In Japan we have a saying that roughly translates to “A woman’s hair is her life.” While that may sound quite dated in this time and age when Japanese women wear their hair in any and all conceivable styles, it looks like the current trend in the Japanese fashion and beauty industry is good old-fashioned, natural black hair. But you may be wondering, Japanese people have naturally black hair, right? So, how can something naturally occurring become a “trend”?
Yes, Japanese people have black hair, but the fact is an enormous number of woman dye their hair or get highlights. If you come to Japan expecting to see everyone with jet-black hair, you may be surprised, since you’re bound to see a good number of people with non-black hair, especially if you’re in a crowded city. (Granted, the color is usually a shade of brown, at least most of the time, and not the outrageous pinks or blues you often see in Japanese anime.)
However, according to a recent article on the Niconico News site, black hair now seems to be increasingly popular in the Japanese fashion and beauty industry, so much so that the trend may be impacting business at beauty salons.
As the article mentions, it has become exceedingly common for Japanese women’s magazines to run features on “black hair”, or "kurokami," as it’s referred to in Japanese. Celebrities gracing the cover of fashion magazines also seem to be increasingly black-haired, such as popular actresses Yuko Takeuchi and Satomi Ishihara or 2006 Miss Universe runner-up Kurara Chibana, to name a few.
And we can’t forget Mitsu Dan, the sexy model/actress who seems to be on many Japanese men’s minds these days. In fact, Dan’s long black hair is one of her trademarks, as suggested by the title of her official blog, “The Black-Haired Shirabyoshi“. (Shirabyoshi were historical female dancers in the imperial court prominent around 800 years ago.) Indeed, it seems there is no shortage of Japanese actresses, models, idols and even newscasters with black hair who have been in the spotlight recently.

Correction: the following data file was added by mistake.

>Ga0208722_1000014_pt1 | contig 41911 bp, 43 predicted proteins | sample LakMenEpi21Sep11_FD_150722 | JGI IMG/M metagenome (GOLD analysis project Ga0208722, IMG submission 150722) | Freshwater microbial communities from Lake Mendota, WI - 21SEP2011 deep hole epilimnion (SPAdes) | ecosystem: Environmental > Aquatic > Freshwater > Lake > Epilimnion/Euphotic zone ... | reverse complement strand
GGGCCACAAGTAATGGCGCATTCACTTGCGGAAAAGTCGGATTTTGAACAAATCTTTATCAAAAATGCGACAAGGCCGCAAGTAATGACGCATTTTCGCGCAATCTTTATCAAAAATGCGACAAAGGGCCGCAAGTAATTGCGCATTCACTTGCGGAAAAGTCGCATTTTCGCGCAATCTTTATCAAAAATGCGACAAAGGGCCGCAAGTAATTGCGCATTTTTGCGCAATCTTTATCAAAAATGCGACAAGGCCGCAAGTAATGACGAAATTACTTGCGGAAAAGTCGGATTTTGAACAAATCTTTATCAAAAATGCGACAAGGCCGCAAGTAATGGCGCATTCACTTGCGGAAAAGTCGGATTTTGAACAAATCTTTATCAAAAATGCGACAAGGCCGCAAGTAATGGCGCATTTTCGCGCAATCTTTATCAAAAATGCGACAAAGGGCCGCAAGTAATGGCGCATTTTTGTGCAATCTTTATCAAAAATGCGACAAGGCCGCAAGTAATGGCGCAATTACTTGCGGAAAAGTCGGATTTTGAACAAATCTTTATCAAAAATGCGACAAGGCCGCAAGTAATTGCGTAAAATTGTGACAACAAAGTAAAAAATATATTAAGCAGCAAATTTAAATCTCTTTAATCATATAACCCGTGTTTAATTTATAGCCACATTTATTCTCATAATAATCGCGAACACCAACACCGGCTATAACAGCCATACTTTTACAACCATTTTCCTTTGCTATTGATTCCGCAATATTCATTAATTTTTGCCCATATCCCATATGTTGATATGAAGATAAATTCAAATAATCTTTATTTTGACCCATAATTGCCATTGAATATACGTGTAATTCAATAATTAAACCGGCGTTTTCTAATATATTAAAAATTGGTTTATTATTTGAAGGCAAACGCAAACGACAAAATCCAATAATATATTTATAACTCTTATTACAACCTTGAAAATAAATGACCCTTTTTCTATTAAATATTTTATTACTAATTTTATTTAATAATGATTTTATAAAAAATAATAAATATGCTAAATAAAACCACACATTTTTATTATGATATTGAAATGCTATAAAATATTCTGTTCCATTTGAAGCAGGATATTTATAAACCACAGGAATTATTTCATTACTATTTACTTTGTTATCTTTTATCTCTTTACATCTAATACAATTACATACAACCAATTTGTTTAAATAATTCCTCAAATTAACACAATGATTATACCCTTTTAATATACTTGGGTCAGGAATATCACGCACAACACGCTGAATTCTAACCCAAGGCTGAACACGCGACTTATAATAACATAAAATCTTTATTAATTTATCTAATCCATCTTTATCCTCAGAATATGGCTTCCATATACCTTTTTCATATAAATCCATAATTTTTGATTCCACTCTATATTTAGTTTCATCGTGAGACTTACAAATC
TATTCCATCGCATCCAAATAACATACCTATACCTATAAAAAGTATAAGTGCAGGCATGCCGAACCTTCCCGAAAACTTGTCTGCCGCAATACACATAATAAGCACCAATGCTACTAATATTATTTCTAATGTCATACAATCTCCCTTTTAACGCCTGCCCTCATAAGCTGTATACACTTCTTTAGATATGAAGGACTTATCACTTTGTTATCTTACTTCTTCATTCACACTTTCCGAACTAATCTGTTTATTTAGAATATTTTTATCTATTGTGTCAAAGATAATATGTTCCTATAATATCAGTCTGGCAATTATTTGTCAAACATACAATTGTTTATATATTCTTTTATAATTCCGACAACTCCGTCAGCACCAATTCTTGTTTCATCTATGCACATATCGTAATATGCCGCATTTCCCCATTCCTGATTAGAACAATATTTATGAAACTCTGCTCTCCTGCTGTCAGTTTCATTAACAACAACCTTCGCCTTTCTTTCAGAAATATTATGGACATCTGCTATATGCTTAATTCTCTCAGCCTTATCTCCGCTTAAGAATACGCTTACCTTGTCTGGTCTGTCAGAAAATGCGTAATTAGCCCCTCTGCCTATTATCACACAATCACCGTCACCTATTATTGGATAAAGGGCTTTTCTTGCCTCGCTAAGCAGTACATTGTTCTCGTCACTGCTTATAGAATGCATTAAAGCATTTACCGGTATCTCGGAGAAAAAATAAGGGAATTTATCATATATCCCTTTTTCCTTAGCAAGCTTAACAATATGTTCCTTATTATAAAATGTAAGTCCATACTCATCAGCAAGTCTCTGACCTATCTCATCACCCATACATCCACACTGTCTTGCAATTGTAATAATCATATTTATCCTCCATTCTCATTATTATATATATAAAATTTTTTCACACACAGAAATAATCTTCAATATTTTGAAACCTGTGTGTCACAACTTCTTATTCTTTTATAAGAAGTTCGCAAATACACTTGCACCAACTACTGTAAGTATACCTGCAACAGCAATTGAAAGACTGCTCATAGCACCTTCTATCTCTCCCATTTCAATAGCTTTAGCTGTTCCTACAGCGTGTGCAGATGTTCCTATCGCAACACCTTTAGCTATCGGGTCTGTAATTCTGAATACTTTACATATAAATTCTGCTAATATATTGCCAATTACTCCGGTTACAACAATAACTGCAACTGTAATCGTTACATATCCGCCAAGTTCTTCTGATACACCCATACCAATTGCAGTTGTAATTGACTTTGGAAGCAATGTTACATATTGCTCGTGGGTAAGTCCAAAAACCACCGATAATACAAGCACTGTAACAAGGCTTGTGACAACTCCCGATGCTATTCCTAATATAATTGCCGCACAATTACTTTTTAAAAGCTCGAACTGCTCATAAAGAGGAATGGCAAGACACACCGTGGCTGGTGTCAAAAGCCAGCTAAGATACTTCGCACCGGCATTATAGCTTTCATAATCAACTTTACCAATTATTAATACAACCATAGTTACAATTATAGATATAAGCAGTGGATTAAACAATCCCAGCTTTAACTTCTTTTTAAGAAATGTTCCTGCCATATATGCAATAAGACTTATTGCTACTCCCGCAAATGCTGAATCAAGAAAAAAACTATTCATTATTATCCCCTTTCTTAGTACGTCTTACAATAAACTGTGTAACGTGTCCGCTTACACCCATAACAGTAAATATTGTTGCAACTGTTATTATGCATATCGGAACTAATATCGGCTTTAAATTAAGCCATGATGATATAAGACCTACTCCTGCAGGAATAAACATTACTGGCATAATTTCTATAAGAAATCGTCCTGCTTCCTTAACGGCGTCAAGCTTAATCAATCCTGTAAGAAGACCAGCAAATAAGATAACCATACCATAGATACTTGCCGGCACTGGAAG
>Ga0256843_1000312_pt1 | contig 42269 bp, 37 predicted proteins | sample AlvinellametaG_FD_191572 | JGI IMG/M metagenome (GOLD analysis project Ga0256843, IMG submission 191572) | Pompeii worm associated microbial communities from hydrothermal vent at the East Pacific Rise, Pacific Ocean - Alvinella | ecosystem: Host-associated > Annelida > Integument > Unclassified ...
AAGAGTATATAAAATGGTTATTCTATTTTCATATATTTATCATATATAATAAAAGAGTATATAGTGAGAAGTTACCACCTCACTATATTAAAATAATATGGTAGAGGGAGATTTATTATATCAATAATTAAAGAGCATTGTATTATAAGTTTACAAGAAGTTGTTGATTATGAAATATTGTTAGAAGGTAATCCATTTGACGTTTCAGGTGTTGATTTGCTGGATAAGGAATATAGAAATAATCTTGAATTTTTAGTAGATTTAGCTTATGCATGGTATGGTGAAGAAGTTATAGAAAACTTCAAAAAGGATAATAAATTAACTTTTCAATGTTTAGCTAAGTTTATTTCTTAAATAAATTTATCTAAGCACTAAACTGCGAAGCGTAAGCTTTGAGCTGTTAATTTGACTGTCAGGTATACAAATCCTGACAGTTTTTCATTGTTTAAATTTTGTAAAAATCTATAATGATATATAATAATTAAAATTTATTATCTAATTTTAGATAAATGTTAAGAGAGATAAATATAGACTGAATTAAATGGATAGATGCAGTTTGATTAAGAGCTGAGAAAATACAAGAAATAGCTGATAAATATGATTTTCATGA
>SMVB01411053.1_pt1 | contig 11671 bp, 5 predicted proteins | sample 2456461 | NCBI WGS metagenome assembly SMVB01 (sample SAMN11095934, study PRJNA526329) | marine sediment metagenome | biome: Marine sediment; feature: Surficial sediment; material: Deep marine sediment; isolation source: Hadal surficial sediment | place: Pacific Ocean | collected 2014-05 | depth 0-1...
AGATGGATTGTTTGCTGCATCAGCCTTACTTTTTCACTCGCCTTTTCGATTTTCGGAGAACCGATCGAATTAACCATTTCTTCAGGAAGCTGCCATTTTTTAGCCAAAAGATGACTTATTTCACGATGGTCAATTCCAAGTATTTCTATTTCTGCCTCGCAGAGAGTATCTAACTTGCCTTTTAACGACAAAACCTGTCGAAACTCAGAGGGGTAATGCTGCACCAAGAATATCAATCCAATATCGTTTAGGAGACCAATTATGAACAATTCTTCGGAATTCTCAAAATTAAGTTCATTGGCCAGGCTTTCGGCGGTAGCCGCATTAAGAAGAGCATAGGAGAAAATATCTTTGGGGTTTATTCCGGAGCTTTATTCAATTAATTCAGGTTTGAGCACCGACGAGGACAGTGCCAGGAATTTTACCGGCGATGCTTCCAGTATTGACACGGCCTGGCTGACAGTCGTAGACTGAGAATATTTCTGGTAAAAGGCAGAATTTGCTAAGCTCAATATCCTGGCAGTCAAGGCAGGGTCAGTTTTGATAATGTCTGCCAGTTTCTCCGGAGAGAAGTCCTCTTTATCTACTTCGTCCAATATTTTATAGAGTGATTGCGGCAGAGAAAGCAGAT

Interestingly, this trend favoring black hair is not just a fad that popped up suddenly. The article notes how in the latter half of the 2000s, Japanese cosmetics and beauty manufacturers started to come out with different shampoos like Asience, Tsubaki and Ichikami focusing on the beauty of Asian hair. There’s no denying that women featured in the commercials for these shampoos had breathtakingly beautiful black hair, so it’s little wonder if such products really did start a gradual, long-term trend toward black hair.
However, this has apparently been unwelcome news for beauty salons across Japan. An owner of a salon in Aoyama, Tokyo, is quoted in the article as saying, “There are definitely fewer customers getting their hair dyed. This is something that has been happening over a long period of time, but it seems to have become even more noticeable after the big East Japan earthquake in 2011. Frankly, hair dyeing is the biggest profit earner for beauty salons, more than hair cuts or perms, so I have to say it’s a blow to us. But personally, I like women with black hair, so I’m in a bit of dilemma as to how I should be feeling feel about the situation.”
Whatever the reason, data collected and analyzed by Japanese industry and marketing research company Fuji Keizai indicates that the beauty salon market has indeed been shrinking in recent years after reaching a peak in 2006. There are likely multiple causes for this decline, including the long-term recession in Japan, increasingly stiff price competition within the beauty salon industry and a general decrease in the Japanese population, but the analysis by Fuji Keizai also suggested that the dip in hair dyeing sales was a significant contributing factor to the industry’s downturn.
The Niconico News article goes on to share with readers the comments of beauty journalist Yoko Kisara, who sees the black hair trend having come about as a result of Japanese people generally becoming more conscious of hair care. Kisara says that while black hair has been receiving more media exposure of late, a large number of women, especially those who are younger, still get their hair dyed. However, at the same time, Japanese women now seem to be increasingly interested in taking good care of their hair and scalp, and it would be understandable if the ideal image of naturally beautiful “virgin” black hair held strong appeal for these women. On the more practical side, Kisara adds, the recession may be forcing women to spend less on hair treatments or to color their own hair with store-bought products, although she says this may be less of a factor.
In any case, the drop in sales now has Japanese salons scrambling to attract customers by offering new services such as manicures and hand care or even services targeting male customers. This is not surprising, though, since businesses all across Japan, and not just in the beauty industry, have had to deal with the tightening of consumers’ purses in past years.
Source: Niconico News
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